Place, publisher, year, edition, pages
Hoboken, NJ, USA: John Wiley & Sons, 2018
Keywords
Propionibacterium acnes; prostate cancer; acne vulgaris; inflammation; acne vulgaris
National Category
Cancer and Oncology
Identifiers
urn:nbn:se:oru:diva-63302 (URN)10.1002/ijc.31192 (DOI)000425184800009 ()29205339 (PubMedID)2-s2.0-85037982996 (Scopus ID)
Note

Funding Agency:

UK Economic and Social Research Council (ESRC)  RES-596-28-0001  ES/JO19119/1

Available from: 2017-12-11 Created: 2017-12-11 Last updated: 2018-08-16Bibliographically approved
Ugge, H., Udumyan, R., Carlsson, J., Davidsson, S., Andrén, O., Montgomery, S. & Fall, K. (2018). Appendicitis before age 20 years is associated with an increased risk of later prostate cancer. Cancer Epidemiology, Biomarkers and Prevention, 27(6), 660-664
Open this publication in new window or tab >>Appendicitis before age 20 years is associated with an increased risk of later prostate cancer
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2018 (English)In: Cancer Epidemiology, Biomarkers and Prevention, ISSN 1055-9965, E-ISSN 1538-7755, Vol. 27, no 6, p. 660-664Article in journal (Refereed) Published
Abstract [en]

BACKGROUND: Appendicitis before age 20 years has been observed to influence the risk of several inflammatory conditions, possibly through underlying immunological mechanisms. Inflammation has further been suggested to be involved in prostate cancer development. We therefore hypothesized that immunological characteristics signaled by appendicitis before late adolescence might influence the risk of later prostate cancer, and aimed to evaluate this association in a population-based study.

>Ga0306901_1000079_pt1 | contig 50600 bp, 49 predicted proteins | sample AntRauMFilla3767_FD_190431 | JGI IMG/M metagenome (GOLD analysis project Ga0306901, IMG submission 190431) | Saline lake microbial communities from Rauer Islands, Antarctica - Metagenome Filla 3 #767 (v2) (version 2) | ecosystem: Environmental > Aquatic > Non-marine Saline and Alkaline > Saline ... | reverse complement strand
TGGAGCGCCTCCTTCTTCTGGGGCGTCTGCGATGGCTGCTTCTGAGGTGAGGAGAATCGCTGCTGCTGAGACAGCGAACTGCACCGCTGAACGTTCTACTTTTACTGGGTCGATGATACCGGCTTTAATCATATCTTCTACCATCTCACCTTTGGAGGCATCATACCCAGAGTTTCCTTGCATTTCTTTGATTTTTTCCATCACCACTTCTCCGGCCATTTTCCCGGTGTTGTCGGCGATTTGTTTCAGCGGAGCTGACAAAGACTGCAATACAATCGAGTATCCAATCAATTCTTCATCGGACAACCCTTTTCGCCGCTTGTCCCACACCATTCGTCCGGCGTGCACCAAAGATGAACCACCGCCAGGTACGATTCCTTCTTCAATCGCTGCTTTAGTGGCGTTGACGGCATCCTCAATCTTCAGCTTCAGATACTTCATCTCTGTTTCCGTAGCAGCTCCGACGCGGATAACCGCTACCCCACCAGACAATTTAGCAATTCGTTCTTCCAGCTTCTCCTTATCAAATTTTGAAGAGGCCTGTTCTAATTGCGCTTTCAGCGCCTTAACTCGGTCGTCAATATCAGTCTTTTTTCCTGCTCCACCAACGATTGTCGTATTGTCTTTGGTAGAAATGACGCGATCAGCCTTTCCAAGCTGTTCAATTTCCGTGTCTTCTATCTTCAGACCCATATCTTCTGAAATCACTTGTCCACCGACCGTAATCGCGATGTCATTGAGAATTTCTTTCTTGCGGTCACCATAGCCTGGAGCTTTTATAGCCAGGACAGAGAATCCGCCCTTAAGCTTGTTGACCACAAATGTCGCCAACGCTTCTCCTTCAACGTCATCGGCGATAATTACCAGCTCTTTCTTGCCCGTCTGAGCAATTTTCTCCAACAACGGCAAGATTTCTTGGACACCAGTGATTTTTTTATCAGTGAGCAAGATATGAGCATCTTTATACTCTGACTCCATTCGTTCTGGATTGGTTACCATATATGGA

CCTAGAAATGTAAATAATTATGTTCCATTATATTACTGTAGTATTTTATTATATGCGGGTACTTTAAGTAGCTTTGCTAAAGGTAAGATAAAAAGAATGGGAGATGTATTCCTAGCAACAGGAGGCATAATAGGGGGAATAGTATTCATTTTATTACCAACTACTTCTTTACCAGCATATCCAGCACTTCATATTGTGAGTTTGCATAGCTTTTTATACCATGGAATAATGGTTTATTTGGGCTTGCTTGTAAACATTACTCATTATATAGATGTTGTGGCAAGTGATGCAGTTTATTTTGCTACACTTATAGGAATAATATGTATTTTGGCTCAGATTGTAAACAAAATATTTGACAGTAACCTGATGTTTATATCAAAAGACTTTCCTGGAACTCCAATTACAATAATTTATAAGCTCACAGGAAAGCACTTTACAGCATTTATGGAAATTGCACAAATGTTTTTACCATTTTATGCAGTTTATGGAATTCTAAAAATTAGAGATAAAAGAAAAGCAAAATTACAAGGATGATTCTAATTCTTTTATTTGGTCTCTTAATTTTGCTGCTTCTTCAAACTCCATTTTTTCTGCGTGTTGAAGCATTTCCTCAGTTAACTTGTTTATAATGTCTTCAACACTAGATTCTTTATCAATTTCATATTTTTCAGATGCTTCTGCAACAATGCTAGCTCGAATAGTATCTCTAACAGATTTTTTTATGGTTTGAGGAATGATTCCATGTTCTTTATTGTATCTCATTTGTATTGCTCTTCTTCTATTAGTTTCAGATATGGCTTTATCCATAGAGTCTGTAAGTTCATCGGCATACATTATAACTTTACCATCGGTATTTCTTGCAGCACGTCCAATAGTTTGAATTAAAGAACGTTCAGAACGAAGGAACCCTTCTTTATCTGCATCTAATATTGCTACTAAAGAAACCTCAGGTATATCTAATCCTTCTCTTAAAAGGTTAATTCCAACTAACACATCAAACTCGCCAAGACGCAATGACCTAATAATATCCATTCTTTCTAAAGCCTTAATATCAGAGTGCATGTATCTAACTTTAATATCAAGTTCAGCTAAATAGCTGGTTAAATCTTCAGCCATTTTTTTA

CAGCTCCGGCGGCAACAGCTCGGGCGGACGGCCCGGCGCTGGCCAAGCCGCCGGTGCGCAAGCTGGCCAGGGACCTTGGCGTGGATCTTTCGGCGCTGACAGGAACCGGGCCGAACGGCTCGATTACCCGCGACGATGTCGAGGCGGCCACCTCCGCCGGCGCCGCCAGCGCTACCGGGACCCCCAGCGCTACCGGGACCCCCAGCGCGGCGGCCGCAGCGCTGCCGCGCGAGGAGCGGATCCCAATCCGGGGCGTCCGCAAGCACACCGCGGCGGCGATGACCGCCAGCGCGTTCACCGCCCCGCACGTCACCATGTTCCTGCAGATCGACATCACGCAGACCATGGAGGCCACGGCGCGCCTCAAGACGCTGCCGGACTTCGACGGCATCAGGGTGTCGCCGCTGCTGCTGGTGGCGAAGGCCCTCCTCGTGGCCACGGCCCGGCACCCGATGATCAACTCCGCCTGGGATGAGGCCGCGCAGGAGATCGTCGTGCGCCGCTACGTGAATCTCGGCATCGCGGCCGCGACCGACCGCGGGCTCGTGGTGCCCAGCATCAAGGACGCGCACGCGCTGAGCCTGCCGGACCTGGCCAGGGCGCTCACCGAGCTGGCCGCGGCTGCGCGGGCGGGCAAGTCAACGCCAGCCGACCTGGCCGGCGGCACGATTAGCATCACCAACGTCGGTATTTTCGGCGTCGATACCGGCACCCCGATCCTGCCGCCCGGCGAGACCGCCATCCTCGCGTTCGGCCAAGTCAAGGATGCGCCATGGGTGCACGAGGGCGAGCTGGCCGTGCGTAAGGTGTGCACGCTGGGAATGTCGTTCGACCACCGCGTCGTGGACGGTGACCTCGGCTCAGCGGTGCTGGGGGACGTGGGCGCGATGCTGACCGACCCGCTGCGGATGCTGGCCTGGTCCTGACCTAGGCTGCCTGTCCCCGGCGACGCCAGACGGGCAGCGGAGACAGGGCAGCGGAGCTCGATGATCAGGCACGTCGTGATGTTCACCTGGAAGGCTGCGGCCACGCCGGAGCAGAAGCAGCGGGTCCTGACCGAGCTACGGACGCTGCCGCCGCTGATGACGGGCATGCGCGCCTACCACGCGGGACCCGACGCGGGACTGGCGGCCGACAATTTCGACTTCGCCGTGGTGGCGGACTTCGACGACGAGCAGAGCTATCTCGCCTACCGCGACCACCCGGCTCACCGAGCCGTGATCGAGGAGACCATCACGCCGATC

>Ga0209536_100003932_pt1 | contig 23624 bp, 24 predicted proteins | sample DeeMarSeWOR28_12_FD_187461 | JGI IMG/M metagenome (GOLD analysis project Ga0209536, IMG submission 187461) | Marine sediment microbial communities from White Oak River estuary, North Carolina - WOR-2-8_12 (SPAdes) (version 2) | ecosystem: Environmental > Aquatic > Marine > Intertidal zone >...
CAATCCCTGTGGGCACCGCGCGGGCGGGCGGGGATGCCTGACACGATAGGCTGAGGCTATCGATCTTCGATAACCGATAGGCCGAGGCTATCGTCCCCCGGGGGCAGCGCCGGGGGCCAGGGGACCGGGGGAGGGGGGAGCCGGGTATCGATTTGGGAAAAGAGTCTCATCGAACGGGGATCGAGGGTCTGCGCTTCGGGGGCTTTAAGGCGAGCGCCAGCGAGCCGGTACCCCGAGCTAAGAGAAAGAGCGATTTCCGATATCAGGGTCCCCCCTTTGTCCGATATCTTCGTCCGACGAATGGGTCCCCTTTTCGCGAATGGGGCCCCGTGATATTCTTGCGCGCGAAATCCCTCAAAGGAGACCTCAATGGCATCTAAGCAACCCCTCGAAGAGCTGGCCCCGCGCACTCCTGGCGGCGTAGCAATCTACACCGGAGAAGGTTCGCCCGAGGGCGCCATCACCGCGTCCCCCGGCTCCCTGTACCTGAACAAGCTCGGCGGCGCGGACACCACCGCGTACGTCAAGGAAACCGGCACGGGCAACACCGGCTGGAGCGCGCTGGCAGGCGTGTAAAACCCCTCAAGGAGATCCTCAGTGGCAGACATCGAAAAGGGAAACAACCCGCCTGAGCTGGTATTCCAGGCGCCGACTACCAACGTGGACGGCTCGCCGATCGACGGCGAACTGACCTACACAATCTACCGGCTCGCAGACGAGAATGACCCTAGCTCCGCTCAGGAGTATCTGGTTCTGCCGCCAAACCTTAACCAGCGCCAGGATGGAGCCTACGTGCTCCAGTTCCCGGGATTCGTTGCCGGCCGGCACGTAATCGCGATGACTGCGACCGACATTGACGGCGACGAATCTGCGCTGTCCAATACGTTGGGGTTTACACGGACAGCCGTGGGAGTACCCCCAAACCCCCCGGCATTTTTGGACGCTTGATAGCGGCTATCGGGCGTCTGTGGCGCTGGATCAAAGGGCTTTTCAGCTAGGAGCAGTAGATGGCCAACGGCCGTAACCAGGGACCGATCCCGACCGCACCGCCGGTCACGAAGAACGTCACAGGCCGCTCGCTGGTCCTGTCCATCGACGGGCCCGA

METHODS: We identified a large cohort of Swedish men who underwent assessment for military conscription around the age of 18 years (n= 242,573). Medical diagnoses at time of conscription were available through the Swedish Military Conscription Register. The Swedish Cancer Register was used to identify diagnoses of prostate cancer. Multivariable adjusted Cox regression analyses were used to estimate hazard ratios (HR) and 95% confidence intervals (95% CI) for the association between appendicitis and prostate cancer.